Magazine article American Banker

Wamu and Golden West Are Marginal Exceptions

Magazine article American Banker

Wamu and Golden West Are Marginal Exceptions

Article excerpt

During a quarter in which margins narrowed across the industry, two West Coast thrift companies stood out for doing what seems be the near-impossible -- margin expansion. Washington Mutual Inc. said its margin increased 7 basis points, to 3.32%, from the fourth quarter, and Golden West Financial Corp. said its margin gained 4 basis points, to 3.14%.

Few other large thrifts could say this.

With interest rates at all-time lows, lenders have been puzzling over how to shave the rate they pay for deposits deeper and faster than the decline in rates on their earning assets. Several bankers complain that they have hit an interest rate floor on retail deposits, including interest checking accounts, at the same time that the mortgage refinance boom has bloated their books with lower-yielding assets.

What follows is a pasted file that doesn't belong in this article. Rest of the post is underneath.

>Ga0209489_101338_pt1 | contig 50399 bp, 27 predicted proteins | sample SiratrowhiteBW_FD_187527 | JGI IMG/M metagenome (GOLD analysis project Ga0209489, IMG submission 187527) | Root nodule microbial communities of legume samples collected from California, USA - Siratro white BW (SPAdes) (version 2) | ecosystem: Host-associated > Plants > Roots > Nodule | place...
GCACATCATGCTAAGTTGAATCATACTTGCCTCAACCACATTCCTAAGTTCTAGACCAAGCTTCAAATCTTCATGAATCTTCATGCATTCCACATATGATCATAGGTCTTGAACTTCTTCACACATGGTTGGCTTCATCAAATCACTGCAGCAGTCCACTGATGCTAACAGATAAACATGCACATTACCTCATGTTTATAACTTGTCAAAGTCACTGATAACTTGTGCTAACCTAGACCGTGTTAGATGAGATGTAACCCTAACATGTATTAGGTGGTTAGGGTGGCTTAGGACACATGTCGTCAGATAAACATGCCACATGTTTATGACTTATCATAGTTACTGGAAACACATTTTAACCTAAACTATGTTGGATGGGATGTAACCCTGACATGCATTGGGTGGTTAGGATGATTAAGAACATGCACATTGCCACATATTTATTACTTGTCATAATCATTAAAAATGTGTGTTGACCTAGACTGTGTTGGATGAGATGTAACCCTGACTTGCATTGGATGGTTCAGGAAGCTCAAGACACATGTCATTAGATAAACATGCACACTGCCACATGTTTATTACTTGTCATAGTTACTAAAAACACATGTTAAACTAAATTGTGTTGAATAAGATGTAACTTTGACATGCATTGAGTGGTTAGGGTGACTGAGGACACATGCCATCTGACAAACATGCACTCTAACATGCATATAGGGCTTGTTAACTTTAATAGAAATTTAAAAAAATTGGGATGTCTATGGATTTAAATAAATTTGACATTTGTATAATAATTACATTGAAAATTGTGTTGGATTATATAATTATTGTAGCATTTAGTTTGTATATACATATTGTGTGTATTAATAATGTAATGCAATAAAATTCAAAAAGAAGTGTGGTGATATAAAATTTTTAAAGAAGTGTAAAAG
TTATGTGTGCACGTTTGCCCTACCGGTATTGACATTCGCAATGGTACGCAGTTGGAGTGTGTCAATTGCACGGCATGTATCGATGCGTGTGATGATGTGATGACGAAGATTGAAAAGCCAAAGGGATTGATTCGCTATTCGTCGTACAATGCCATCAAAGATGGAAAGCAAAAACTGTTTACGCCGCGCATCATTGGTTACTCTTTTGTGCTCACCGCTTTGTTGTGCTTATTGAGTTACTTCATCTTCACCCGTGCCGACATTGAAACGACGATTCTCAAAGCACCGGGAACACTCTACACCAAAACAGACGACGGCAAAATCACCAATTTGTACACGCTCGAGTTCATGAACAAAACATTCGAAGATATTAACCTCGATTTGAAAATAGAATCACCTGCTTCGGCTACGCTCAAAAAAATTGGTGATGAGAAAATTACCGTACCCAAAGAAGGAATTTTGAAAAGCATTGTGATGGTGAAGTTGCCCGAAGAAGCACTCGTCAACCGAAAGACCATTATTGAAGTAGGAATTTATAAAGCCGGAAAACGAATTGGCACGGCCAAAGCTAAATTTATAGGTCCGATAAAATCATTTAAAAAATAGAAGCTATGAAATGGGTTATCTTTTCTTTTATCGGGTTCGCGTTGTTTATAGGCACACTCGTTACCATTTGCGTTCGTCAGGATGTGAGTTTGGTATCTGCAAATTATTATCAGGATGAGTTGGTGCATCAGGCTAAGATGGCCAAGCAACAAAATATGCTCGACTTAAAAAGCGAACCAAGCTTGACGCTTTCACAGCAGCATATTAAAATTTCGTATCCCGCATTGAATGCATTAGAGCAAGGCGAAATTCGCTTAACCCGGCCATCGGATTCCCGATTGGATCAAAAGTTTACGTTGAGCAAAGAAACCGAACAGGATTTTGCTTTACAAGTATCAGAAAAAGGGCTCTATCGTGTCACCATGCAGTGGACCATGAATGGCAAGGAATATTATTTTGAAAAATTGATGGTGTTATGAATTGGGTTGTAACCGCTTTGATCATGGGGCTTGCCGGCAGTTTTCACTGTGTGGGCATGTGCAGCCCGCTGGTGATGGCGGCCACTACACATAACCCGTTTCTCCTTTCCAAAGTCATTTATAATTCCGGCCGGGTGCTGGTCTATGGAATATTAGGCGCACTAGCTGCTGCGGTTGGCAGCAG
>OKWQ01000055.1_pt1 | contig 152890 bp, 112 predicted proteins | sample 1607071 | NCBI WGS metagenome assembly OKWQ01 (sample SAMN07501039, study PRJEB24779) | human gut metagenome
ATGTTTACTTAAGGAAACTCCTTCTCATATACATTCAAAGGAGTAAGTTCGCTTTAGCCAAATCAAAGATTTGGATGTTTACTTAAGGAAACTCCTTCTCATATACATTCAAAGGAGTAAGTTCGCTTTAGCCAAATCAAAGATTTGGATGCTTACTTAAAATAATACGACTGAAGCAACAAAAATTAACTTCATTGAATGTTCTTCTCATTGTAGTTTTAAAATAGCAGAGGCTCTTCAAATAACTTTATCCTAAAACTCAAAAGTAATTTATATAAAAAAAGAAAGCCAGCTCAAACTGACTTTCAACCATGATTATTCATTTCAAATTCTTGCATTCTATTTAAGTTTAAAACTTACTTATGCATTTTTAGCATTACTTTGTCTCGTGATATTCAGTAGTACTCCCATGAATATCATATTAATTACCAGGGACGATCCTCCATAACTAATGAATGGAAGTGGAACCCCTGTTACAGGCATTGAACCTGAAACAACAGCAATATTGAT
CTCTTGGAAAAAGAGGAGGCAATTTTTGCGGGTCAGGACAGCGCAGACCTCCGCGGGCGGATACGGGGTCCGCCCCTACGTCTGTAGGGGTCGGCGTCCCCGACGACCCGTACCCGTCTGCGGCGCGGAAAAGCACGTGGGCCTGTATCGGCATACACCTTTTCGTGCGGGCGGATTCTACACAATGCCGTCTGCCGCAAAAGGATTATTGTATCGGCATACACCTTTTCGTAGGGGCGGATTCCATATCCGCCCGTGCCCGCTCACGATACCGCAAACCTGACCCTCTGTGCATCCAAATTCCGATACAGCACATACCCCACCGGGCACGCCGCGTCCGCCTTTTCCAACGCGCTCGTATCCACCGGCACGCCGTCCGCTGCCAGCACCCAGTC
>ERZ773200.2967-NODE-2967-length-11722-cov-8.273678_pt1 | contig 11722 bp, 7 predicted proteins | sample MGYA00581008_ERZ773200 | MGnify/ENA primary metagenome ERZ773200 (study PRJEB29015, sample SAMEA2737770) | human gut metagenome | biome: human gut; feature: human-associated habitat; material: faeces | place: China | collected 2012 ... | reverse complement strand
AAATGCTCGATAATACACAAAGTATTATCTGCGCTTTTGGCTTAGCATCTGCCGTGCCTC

Margins at the 10 biggest U.S. banks narrowed by an average of 8.6 basis points in the first quarter, according to a review of earnings reports. Among them, only J.P. Morgan Chase & Co. reported margin expansion.

The thrift leaders did not fare much better. Earnings results are in for all but one of the top 10, and their margins fell an average of 7.6 basis points. Philadelphia's Sovereign Bancorp was the only one that reported an increase, of 1 basis point.

What gives? Basically, Washington Mutual and Golden West paid less to depositors and the government agencies that lent them money.

Wamu, which is trying to make itself a coast-to-coast financial services firm focused on the middle market, has been coaxing customers in with a high-interest-rate account, Platinum Checking. Twice in the first quarter the $277 billion-asset Seattle company it slashed the rate it pays on that account, with the result that the average rate it paid on all of its interest checking accounts went from 2.35% to 1.92%.

Also lifting its margin were high volumes of new deposits in no- or low-interest accounts that hold "payoff" funds borrowers submit to banks when they refinance loans, Wamu said. …

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